Aldi emailed its UK suppliers in June to begin the planning process, according to an investigation by the Sunday Times.
The message from the discount retailer said they wanted to “help suppliers understand the potential implications” of a ‘no deal’ Brexit.
They want to “mitigate any negative impacts” of leaving without an agreed trade and customs deal.
The supermarket is said to have attached a spreadsheet to its messages asking partners a total of 15 questions.
These included whether ingredients and packing materials were sourced from the EU and their number of EU staff.
One of Aldi’s suppliers told the Sunday Times that planning for ‘no deal’ stockpiling was something already on the minds of a lot of retailers.
Giles Hurley, supplier of coffee to the German store brand, said: “Most of the major retailers have been asking their suppliers how we are planning for the implications of Brexit.
“Especially how we are planning to ensure we do not run out of the goods we bring in from the EU.
“They can easily sit back and say they have no plans or concerns because, as usual in this relationship, it will be the suppliers who make the plans.”
However, other retail experts are divided on whether ‘no deal’ preparations need to be made at all.
The chairman of one grocery chain has said the suggestions sound like “a bit of a Remoaner story”.
They continued by saying they thought that any ‘no deal’ preparations would not be made until the scenario was more definite.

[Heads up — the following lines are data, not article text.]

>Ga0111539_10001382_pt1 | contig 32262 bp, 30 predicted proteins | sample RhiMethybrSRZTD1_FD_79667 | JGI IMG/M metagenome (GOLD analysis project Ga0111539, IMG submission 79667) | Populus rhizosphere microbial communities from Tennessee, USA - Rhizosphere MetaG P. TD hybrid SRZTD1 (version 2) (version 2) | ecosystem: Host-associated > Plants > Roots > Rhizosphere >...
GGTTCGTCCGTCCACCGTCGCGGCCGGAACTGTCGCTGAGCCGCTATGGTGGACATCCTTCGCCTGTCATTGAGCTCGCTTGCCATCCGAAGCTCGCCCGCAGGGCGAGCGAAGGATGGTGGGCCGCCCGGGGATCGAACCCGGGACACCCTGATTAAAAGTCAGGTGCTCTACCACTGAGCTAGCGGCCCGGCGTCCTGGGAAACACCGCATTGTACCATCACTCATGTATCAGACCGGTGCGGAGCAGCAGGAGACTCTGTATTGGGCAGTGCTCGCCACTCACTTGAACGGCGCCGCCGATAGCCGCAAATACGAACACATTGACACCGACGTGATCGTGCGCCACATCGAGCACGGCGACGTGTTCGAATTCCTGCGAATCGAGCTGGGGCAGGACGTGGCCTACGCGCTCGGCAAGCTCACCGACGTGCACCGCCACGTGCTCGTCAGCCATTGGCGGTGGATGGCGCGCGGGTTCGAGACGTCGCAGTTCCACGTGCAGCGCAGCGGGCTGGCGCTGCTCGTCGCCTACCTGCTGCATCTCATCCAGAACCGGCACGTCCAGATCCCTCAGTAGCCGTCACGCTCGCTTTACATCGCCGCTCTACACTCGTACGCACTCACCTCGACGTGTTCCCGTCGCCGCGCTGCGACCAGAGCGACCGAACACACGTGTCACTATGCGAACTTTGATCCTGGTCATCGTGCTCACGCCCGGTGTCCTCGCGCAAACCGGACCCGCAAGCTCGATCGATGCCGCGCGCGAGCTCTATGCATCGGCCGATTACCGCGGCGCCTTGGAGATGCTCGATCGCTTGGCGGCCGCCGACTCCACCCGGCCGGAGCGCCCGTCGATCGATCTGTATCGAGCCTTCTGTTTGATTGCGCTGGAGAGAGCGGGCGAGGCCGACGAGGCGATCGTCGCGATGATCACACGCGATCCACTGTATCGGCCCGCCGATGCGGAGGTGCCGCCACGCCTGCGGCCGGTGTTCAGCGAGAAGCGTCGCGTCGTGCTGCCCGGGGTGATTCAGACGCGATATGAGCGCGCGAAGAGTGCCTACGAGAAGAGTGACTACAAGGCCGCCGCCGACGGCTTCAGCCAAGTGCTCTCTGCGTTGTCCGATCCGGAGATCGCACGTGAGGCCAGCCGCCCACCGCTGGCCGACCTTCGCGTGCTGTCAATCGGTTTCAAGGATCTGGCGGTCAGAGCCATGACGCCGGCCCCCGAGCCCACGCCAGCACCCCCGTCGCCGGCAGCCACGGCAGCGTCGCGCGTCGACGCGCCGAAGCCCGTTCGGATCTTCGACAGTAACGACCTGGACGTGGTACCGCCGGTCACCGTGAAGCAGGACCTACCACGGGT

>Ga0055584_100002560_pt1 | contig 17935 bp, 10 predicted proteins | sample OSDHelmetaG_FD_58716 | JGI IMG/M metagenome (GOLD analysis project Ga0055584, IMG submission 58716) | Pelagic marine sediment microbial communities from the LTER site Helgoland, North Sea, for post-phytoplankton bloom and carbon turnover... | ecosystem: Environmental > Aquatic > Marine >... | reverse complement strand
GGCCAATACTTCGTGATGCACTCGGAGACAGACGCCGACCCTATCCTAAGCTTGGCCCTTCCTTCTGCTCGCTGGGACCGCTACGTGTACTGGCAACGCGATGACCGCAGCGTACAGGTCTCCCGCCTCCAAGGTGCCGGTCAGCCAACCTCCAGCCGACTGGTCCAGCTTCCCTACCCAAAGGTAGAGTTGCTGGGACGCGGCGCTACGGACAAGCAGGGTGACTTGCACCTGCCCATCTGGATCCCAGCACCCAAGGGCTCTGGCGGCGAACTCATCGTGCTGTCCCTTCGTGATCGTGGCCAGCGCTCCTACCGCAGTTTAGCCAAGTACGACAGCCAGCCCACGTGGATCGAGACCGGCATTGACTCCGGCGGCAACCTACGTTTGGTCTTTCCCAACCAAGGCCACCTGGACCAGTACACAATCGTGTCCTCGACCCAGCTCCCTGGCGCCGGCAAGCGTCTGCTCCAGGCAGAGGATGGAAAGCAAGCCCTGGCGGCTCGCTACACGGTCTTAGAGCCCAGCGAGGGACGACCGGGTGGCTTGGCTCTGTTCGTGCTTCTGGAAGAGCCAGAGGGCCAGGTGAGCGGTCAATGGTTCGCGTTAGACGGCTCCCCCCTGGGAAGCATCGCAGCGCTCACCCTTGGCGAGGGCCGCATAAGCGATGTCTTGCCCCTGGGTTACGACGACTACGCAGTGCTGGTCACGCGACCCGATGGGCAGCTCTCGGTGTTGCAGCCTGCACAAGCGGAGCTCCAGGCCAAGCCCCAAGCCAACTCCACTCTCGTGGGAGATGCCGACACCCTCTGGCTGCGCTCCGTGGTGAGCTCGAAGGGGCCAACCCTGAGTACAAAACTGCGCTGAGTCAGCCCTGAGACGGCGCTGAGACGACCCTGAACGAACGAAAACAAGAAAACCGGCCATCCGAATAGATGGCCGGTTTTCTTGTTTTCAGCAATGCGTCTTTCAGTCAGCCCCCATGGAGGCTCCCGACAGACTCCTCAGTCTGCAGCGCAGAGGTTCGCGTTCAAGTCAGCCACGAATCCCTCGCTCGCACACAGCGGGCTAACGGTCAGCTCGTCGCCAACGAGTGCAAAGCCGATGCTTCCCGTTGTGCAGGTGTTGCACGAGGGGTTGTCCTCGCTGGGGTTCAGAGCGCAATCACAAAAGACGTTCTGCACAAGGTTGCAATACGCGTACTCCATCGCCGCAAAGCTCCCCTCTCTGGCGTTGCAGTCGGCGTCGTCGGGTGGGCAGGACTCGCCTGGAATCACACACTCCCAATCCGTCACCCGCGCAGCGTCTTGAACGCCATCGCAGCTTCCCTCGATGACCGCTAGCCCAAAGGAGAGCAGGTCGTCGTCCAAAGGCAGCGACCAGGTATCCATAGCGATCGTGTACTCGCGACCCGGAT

They added: “We’re some way off ‘no deal’ and tariffs being imposed and queues at Dover.
“My guess is smart retailers will be planning for the best and then planning for the worst closer to the time.”
However, another supermarket chairman was more concerned about long-term planning options for the year ahead.
They said: “We’re looking at all the options.
“But there will come a point in this calendar year where, if people are going to book extra warehouse space or make additional transport arrangements, they will have to start doing it because there isn’t unlimited capacity.”
Last week, Brexit Secretary Dominic Rabb implied it was the responsibility of shops and suppliers to ensure the UK had “adequate food supplies” after Bexit.
British Retail Consortium responded that stockpiling was “not a practical response” to Brexit issues.
It confirmed it had “not been approached by Government to begin planning for this”.